Blazej Marczak is a Polish photographer living in Aberdeen who specialises in portrait and documentary photography. Since 2012 he has been working on a long-term project entitled Neighbours in which he interacts with the locality around him and creates beautiful portraits of individuals and families in their own homes. He began his project in Edinburgh and has continued in Aberdeen since moving there. The series reflects contemporary life in Scotland and a multicultural society that has been in place for generations. He also continues to document Aberdeen and its people in his most recent project, The Grey City. Marczak’s photographs reflect his acute awareness of his surroundings and document contemporary life and landscapes at a pivotal time in Scotland’s history.
Where did you study photography?
I studied at Stevenson College, Edinburgh and received my BA from the University of Abertay, Dundee.
What format do you like to shoot in and why?
I use full frame digital as this is a format that I can afford at the moment. I also love digital for its accessibility, and the low cost of use after the initial investment in a camera. I think all formats are good; it all depends on what you want to use them for. I would love to move to large format in the future as I like the rigour, the flow of working with the format and the possibility to print large without losing quality. I am using a D800 at the moment as this camera is the best body available to me for large prints from digital files.
What inspires you to take your photos?
It could be anything from a book, a chat with someone I know or someone who I just met on the street. It could be a word in a dictionary, a link to an article which I discovered in Google by coincidence. A turning to a street that I wasn’t on before. A statistical data sheet, or a painting.
How do you feel about the photography scene in Scotland today?
I know many photographers that are making excellent work and are in love with the medium. Of course, I don’t know about all of them as I am just at the beginning of my career. We have some amazing exhibitions in Scotland from time to time for sure, but I think photography as an art form is unrepresented. This is a general trend, not only in Scotland.
Unfortunately the majority of photographers have to be careful and watch the terms & conditions all the time with their pictures, as many galleries, organisations and publications are constantly trying to take advantage of their love and dedication to the medium.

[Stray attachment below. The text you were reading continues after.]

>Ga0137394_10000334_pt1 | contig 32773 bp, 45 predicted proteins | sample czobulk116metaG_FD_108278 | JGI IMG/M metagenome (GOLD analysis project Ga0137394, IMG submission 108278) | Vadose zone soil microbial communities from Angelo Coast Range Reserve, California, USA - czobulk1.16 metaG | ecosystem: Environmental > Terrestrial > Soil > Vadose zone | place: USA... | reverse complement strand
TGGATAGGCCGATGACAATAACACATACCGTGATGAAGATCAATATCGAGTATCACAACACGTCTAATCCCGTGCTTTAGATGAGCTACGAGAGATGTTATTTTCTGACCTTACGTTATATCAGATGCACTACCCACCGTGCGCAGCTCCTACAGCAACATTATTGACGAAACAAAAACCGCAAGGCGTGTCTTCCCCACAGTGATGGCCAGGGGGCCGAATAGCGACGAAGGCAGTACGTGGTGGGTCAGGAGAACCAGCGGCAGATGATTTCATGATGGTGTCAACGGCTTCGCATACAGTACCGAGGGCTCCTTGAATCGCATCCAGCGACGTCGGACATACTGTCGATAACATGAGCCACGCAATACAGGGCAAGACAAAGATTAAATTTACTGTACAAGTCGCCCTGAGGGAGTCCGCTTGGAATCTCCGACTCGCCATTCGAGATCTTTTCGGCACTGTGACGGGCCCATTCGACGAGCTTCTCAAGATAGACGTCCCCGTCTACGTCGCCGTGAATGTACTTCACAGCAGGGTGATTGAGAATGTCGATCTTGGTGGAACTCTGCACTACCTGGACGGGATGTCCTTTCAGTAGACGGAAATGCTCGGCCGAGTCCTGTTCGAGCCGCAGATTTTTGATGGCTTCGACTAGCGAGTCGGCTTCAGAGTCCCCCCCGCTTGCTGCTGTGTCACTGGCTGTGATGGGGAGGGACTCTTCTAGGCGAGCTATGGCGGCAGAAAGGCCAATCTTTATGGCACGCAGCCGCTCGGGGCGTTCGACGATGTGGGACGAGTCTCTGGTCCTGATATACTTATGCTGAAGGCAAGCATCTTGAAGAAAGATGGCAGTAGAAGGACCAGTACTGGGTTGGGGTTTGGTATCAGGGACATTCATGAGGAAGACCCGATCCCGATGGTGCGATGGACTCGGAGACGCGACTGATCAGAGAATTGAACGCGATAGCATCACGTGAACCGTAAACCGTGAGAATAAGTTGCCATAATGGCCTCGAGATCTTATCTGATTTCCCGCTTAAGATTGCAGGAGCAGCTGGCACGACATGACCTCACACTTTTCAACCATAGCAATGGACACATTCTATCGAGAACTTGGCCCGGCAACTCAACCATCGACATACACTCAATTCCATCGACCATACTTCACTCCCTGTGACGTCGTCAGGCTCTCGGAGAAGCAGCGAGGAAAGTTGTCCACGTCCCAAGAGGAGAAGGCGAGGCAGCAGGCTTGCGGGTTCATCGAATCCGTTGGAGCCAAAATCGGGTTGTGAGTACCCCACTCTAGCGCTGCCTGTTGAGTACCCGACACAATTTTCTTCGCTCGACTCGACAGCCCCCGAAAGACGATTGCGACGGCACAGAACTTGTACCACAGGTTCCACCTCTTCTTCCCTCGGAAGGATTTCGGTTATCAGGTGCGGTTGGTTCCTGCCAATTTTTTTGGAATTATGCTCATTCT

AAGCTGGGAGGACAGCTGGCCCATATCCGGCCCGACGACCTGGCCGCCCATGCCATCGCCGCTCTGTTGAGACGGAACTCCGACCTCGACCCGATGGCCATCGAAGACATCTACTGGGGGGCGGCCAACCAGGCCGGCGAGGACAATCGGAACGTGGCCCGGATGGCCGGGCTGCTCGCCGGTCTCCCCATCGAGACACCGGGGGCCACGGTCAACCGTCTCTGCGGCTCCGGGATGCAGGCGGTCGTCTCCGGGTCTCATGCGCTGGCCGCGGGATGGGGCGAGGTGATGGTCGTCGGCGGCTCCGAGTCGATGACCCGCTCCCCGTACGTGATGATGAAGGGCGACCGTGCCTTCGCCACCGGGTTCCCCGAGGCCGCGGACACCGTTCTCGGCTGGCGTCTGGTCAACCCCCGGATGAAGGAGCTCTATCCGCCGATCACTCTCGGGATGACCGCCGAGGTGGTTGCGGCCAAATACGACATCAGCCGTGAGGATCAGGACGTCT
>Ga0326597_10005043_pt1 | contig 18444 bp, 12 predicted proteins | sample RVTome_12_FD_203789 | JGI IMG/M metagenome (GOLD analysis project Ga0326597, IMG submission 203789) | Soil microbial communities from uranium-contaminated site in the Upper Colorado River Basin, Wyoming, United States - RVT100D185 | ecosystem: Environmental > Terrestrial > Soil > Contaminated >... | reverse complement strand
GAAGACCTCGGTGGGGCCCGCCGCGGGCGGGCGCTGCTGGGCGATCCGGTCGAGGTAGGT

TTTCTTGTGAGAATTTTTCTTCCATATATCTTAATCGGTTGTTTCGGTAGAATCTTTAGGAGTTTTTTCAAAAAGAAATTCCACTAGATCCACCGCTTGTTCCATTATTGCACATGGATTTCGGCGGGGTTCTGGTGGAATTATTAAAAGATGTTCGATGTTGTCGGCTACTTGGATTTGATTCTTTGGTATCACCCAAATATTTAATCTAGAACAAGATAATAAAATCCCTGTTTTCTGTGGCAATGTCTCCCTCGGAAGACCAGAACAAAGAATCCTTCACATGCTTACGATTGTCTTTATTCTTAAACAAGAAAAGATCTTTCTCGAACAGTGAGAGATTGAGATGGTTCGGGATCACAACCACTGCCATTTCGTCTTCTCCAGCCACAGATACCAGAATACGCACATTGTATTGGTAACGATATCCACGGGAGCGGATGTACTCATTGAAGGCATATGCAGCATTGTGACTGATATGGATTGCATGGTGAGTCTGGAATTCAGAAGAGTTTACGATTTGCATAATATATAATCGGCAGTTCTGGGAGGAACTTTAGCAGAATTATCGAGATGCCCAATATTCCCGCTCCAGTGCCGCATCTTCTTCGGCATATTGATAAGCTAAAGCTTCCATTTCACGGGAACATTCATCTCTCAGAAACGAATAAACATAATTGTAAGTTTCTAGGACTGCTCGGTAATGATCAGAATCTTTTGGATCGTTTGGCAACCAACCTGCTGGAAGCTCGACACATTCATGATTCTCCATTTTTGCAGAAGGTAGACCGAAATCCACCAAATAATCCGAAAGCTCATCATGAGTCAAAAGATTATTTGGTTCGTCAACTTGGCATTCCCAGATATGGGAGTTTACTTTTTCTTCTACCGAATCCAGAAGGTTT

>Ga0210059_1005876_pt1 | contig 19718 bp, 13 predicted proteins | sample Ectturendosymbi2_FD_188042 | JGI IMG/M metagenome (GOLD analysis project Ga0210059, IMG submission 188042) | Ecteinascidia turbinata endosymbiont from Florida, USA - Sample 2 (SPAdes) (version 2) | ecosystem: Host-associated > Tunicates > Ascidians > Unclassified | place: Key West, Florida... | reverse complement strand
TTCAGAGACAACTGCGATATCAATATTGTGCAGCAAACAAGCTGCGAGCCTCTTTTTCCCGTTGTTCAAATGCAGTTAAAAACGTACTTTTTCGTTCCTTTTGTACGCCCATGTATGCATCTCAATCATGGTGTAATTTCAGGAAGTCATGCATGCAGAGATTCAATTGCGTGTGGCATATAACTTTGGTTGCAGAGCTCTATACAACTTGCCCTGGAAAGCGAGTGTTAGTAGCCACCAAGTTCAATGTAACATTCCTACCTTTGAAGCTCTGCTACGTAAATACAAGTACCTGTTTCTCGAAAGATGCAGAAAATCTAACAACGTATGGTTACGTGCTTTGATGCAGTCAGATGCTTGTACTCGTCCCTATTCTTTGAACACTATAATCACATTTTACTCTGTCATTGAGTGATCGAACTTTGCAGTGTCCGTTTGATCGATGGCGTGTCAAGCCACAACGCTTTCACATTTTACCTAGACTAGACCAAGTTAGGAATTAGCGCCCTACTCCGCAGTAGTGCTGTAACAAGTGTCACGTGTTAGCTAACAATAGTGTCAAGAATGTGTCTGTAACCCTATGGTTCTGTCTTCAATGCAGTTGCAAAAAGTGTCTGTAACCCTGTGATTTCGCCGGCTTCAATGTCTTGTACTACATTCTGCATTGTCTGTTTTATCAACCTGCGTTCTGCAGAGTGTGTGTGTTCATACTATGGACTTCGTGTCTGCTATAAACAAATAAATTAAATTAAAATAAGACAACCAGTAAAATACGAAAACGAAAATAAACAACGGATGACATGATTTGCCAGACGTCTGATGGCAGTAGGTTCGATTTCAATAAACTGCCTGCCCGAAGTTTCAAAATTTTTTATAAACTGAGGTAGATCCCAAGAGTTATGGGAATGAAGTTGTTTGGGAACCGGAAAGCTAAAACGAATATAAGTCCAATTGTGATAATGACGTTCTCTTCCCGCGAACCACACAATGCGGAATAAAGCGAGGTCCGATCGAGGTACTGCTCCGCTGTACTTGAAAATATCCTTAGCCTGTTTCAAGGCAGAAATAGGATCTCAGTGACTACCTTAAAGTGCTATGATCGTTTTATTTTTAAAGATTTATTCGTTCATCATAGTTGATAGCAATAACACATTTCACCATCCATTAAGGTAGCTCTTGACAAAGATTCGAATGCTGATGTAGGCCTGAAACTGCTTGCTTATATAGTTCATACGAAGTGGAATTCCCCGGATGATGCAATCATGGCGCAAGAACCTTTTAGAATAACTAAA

Unfortunately this comes from both lesser and more established organisations. Many of them are shouting about being dedicated to photography and to being supportive for photographers, but at the same time they are relying on unpaid internships, which are mostly targeting recent graduates who can’t afford to work for free.
We can only influence the photography scene by doing the things we love and by taking a part in the activities we believe in.
By refusing to undertake unpaid jobs – falsely described as “opportunities” – and pointing out our reasons so that we can help ourselves and others in the creative industries.
My favourite place to enjoy photography is the National Portrait Gallery in Edinburgh which is really getting better and better, but I think we need more independent places. They seem to pop up from time to time and are offering great shows but unfortunately some of them don’t stay around for long. I used to love The Institute in Edinburgh but it is gone now.
Street Level Photoworks in Glasgow is great and Peacock Art Centre in Aberdeen is also featuring some good photographic shows time to time.
I am often getting the impression that photography as an art form is still undervalued, especially by private galleries and it is not treated as an independent art form.
It is also hard to convince the owners to show photographic prints to their audience and make them buy them.
The possibility of unlimited photographic reproduction could be behind their decisions but we have to remember that even art work in bronze, prints etc. were possible to be reproduced in many quantities over centuries. On the other hand, I am very happy to see that the independent book scene is flourishing. I think that, despite all of the challenges, we are fortunate to live in a golden age of photography. Rapid change in technology has made a huge influence on how photography is published and distributed, but we – the young photographers – have to find our own place in this constantly changing photography environment.